More than 50 community members have come together to organize the festival, which plans to highlight Black contributions to bourbon at several events from Aug. 22-24, executive director Wendy Kobler said.
Proceeds from the festival will also go toward scholarships for Kentucky State University students who plan to enter the school’s fermentation and distillation program, which launches this fall.
Kentucky State University serves a large population of minority students, and administrators hope the new program will help more people of color land high-paying jobs in the rapidly growing fermentation and distillation industries, said Kirk Pomper, dean of the college of agriculture.
In 2018, Kentucky’s distilling industry boasted an average salary of $95,000, up 23% from 2009, according to the Kentucky Distillers’ Association.
The industry is now worth an estimated $8.6 billion in Kentucky and generates more than 20,000 jobs with an annual payroll of $1 billion, according to the association.
“This is a field in which minorities are not properly represented,” said Michael Adams, vice president of the Kentucky Black Bourbon Guild. “These are high-paying jobs and good opportunities that we’re just not considering.
“We’ve got to break that mold and create more people like Freddie Johnson,” he said, referring to an African-American tour guide at Buffalo Trace who was inducted into the Kentucky Bourbon Hall of Fame. “Not just work at the gift shops and on the bottling line. We’ve got to become the chemists, we’ve got to become the key marketers, the distillers. There are key opportunities we’re missing just because we don’t know.”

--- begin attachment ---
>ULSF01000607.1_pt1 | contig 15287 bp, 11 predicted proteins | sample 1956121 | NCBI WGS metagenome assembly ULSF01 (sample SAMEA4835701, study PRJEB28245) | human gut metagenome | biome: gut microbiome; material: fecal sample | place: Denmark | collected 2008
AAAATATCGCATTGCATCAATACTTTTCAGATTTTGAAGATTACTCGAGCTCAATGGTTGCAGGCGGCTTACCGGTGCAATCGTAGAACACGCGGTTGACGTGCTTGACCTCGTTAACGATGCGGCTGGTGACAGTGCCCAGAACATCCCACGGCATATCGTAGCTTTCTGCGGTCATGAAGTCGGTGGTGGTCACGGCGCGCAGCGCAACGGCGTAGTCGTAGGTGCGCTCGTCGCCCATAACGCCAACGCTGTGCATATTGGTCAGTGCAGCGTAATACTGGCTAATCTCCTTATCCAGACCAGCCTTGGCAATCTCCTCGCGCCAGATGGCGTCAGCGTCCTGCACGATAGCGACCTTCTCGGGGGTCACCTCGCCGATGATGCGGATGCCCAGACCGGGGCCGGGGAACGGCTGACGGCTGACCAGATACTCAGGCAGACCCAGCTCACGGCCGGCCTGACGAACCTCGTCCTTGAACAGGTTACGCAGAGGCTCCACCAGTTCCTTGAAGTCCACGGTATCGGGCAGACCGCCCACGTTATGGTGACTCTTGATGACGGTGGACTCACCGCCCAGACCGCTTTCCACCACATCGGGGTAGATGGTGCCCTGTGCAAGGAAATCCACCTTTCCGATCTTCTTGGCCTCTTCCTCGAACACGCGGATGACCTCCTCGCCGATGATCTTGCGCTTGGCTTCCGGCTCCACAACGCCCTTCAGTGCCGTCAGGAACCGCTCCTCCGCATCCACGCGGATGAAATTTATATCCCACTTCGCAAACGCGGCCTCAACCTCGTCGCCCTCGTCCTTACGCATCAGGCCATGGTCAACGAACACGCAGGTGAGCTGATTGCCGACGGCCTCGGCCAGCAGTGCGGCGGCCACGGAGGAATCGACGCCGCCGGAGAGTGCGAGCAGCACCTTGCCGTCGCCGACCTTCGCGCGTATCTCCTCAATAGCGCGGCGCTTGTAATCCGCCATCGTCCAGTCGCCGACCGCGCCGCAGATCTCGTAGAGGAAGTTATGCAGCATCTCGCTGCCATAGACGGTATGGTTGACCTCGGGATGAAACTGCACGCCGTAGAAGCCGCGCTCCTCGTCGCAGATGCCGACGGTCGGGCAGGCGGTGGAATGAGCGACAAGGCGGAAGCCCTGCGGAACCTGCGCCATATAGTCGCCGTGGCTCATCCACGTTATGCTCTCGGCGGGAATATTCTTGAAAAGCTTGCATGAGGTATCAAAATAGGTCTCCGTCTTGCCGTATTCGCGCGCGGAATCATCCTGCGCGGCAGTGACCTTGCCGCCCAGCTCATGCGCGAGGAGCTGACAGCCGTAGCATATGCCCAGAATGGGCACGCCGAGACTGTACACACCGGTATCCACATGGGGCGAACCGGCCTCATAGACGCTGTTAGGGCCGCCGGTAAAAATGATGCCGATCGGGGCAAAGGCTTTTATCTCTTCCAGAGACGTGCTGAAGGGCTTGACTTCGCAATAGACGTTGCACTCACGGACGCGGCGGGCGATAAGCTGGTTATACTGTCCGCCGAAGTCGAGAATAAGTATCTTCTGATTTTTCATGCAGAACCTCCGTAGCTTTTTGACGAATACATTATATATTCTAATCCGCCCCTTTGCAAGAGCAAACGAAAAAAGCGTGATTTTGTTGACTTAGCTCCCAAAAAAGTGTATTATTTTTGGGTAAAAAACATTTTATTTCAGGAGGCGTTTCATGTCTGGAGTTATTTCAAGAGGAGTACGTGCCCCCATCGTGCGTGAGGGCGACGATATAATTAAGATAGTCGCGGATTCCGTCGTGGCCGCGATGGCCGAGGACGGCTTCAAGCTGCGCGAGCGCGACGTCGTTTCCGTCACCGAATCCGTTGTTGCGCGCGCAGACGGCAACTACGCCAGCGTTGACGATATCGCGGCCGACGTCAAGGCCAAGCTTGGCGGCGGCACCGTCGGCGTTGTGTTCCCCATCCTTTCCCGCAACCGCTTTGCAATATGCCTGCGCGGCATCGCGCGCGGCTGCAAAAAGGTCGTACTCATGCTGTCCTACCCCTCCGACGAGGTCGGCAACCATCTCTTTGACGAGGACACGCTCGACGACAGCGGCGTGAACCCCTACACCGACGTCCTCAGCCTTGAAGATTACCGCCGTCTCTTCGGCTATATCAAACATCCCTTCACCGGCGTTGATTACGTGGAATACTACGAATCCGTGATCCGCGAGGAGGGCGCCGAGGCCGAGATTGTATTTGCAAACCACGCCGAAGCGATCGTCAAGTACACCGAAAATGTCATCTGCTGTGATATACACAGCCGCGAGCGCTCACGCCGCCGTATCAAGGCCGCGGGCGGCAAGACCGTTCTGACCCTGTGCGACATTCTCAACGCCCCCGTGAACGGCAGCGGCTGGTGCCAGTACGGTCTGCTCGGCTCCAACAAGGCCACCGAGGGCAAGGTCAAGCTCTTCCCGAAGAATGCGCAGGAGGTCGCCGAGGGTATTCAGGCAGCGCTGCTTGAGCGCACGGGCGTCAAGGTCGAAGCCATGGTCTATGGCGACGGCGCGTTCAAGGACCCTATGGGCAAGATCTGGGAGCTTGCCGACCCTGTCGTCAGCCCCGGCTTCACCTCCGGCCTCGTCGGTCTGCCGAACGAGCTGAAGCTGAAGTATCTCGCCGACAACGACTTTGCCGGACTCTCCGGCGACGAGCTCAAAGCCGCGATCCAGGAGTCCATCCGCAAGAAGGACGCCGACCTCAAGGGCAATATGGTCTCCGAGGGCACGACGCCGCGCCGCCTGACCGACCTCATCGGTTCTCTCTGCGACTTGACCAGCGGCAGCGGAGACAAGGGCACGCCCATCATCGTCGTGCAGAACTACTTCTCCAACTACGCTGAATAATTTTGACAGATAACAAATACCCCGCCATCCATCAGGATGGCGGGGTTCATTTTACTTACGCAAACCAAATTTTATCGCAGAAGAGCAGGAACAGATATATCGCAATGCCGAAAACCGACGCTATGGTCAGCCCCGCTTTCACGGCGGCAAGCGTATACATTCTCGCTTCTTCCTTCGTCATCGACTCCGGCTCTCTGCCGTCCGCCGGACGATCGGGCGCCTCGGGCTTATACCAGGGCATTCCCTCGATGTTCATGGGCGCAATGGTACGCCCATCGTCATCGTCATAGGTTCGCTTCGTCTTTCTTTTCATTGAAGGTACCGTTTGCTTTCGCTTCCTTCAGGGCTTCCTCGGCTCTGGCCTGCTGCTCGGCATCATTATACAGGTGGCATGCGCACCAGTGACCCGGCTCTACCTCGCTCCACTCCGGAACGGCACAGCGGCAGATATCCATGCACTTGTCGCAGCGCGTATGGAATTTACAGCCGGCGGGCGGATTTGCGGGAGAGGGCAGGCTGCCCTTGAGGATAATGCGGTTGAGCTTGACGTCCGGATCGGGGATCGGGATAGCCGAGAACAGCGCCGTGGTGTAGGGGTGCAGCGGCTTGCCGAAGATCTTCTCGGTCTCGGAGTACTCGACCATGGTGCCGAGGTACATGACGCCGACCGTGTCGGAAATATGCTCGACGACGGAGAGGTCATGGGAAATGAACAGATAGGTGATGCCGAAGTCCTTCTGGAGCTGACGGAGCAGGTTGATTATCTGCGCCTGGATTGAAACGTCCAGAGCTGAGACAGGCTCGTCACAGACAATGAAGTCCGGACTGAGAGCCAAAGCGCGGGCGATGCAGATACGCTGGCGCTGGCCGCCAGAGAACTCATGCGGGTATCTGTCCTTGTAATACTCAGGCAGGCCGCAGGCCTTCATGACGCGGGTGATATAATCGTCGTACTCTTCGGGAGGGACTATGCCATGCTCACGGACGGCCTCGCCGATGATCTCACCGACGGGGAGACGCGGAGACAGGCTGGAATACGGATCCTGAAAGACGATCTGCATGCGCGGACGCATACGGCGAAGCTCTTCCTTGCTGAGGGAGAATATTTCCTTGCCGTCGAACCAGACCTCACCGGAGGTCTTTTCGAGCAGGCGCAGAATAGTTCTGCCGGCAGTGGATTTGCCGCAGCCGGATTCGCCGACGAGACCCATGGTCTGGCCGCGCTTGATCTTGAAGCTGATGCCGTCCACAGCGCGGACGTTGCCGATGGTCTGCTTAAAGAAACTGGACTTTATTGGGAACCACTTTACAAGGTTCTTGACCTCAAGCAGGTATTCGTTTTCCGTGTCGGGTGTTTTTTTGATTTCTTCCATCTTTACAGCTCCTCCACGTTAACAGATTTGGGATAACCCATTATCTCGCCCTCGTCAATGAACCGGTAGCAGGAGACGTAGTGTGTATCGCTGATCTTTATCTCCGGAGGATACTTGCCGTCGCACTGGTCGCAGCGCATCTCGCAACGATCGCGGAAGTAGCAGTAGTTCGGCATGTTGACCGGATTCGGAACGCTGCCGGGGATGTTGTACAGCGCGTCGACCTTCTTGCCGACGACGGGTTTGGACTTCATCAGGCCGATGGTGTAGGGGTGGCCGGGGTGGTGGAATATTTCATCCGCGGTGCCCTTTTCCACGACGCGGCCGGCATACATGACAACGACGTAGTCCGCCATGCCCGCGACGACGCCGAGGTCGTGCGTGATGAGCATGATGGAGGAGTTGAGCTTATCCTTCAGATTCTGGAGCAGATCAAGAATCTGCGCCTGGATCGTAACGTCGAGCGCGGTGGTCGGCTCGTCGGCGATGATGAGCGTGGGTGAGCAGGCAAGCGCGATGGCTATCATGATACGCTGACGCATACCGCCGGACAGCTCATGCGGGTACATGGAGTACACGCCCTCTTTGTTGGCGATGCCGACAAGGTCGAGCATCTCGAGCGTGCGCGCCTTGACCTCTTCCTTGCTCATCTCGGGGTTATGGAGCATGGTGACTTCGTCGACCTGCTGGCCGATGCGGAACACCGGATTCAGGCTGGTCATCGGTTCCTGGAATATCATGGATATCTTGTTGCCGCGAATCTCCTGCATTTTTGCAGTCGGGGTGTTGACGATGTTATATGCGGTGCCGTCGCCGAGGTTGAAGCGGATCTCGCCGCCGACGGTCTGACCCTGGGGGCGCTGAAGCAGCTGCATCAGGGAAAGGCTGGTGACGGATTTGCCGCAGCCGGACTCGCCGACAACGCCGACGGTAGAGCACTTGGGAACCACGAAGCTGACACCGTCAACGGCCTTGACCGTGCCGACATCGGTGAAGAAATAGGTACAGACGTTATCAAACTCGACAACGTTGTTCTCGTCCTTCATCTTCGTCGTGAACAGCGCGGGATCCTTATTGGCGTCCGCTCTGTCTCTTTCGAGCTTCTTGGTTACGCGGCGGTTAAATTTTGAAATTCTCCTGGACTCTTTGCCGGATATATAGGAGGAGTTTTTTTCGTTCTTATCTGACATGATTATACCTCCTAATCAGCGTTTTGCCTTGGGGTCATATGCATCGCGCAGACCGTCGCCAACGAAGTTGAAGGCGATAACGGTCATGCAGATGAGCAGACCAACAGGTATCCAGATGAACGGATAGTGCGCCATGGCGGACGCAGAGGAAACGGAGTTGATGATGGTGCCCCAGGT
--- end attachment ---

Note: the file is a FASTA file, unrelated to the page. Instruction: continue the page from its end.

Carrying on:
Adams is a banker by trade, but said he fell in love with bourbon after visiting Glenns Creek Distillery in Frankfort. In January, he and a few friends launched the Kentucky Black Bourbon Guild in Lexington, quickly growing to 90 members from across Kentucky and nearby states.
The guild offers monthly educational seminars led by Knittel of Midway University. It also has monthly tastings at Lexington bars and organizes group tours of nearby distilleries.
Adams said the guild’s goals are to raise scholarship funds for Kentucky State University students and to show bourbon brands that people of color drink whiskey, too.
“The thing with America, it’s becoming more and more diverse,” Adams said. “It’s in the distilleries’ best interest to diversify their workforce and consumer base.
“The stuff they’re aging might take 15 years to market. That customer won’t be the same as who they are today. It helps them to diversify the organization, which helps to diversify the consumer base.”
Adams said the guild is looking to expand into Louisville, where another group — Kentucky’s Original Black Bourbon Enthusiasts — was started in 2017.
Jamar Mack, the founder of KOBBE, said he loves that social groups are rising up to create avenues for people of color to enter the bourbon industry, whether it’s as an employee or a consumer.